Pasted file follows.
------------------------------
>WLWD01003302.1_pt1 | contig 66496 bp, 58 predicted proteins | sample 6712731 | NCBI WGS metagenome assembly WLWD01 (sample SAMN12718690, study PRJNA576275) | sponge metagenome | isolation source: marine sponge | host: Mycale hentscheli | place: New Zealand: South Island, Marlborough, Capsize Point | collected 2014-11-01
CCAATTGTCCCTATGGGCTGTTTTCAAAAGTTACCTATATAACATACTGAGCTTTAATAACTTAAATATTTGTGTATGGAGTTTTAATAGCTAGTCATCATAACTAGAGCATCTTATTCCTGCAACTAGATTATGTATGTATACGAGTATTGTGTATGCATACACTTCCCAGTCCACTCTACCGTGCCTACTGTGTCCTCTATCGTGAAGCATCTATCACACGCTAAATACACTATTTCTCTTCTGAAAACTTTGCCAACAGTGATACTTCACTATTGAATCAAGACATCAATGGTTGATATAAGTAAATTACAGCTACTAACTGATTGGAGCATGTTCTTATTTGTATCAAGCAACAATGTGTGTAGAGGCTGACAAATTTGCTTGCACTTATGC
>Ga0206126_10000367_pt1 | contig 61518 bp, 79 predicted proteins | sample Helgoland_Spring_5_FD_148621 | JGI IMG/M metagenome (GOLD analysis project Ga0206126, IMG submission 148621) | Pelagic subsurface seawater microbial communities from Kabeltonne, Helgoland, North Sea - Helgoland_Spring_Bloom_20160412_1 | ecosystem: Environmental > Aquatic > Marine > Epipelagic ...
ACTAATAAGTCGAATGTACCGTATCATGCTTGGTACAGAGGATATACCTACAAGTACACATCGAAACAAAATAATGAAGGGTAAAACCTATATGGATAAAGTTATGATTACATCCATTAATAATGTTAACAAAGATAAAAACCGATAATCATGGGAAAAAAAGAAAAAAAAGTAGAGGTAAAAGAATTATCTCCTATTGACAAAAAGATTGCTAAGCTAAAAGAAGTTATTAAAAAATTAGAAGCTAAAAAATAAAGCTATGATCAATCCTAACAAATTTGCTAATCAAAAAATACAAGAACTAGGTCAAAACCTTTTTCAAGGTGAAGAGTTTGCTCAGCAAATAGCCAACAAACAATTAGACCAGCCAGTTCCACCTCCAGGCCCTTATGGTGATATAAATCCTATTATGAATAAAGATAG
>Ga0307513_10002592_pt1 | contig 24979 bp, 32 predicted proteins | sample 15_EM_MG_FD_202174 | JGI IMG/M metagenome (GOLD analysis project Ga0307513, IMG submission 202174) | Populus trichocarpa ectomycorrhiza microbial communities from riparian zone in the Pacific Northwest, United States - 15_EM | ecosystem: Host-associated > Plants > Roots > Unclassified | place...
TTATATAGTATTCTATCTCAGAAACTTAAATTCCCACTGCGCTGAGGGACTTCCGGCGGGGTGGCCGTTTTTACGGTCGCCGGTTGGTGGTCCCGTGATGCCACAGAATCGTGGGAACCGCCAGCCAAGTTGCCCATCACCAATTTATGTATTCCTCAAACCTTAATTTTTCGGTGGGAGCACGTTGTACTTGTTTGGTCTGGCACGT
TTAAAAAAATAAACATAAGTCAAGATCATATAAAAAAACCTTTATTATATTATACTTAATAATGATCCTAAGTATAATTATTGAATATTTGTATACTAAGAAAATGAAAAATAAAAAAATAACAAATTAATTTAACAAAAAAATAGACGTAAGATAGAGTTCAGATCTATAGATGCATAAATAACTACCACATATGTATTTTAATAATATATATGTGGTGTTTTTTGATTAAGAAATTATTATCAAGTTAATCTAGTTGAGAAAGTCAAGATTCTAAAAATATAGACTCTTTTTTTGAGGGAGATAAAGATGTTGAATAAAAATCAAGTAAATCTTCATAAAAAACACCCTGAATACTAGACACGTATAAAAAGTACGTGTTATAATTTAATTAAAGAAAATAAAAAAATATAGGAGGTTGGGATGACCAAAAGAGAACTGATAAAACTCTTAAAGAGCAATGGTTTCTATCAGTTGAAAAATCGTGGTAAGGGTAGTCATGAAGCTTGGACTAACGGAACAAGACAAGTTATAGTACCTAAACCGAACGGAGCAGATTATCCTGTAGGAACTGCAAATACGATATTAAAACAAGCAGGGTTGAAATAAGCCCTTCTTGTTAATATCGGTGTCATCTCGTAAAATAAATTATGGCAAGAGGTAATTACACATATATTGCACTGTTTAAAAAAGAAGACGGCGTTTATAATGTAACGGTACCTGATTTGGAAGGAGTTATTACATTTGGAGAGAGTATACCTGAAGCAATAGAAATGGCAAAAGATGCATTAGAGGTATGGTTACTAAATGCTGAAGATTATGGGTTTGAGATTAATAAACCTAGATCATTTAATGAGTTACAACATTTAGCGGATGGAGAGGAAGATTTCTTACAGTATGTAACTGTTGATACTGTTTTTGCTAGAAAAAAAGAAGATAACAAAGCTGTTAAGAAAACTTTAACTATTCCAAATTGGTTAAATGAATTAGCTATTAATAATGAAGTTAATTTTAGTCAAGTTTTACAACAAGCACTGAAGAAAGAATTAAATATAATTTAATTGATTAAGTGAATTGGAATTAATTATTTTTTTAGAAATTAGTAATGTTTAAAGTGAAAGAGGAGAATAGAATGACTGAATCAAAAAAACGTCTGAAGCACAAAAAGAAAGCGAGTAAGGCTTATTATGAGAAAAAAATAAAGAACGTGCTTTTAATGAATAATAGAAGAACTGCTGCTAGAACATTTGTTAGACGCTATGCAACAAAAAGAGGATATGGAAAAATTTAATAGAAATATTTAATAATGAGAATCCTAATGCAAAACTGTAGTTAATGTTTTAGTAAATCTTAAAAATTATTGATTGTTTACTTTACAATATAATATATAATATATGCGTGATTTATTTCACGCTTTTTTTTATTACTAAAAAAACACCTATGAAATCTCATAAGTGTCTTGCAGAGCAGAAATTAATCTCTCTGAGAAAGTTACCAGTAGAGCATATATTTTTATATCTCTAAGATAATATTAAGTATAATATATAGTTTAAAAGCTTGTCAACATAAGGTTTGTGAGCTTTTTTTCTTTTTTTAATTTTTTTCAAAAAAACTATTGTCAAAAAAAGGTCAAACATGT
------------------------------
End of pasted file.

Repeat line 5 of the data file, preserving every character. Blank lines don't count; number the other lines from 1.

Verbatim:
>Ga0307513_10002592_pt1 | contig 24979 bp, 32 predicted proteins | sample 15_EM_MG_FD_202174 | JGI IMG/M metagenome (GOLD analysis project Ga0307513, IMG submission 202174) | Populus trichocarpa ectomycorrhiza microbial communities from riparian zone in the Pacific Northwest, United States - 15_EM | ecosystem: Host-associated > Plants > Roots > Unclassified | place...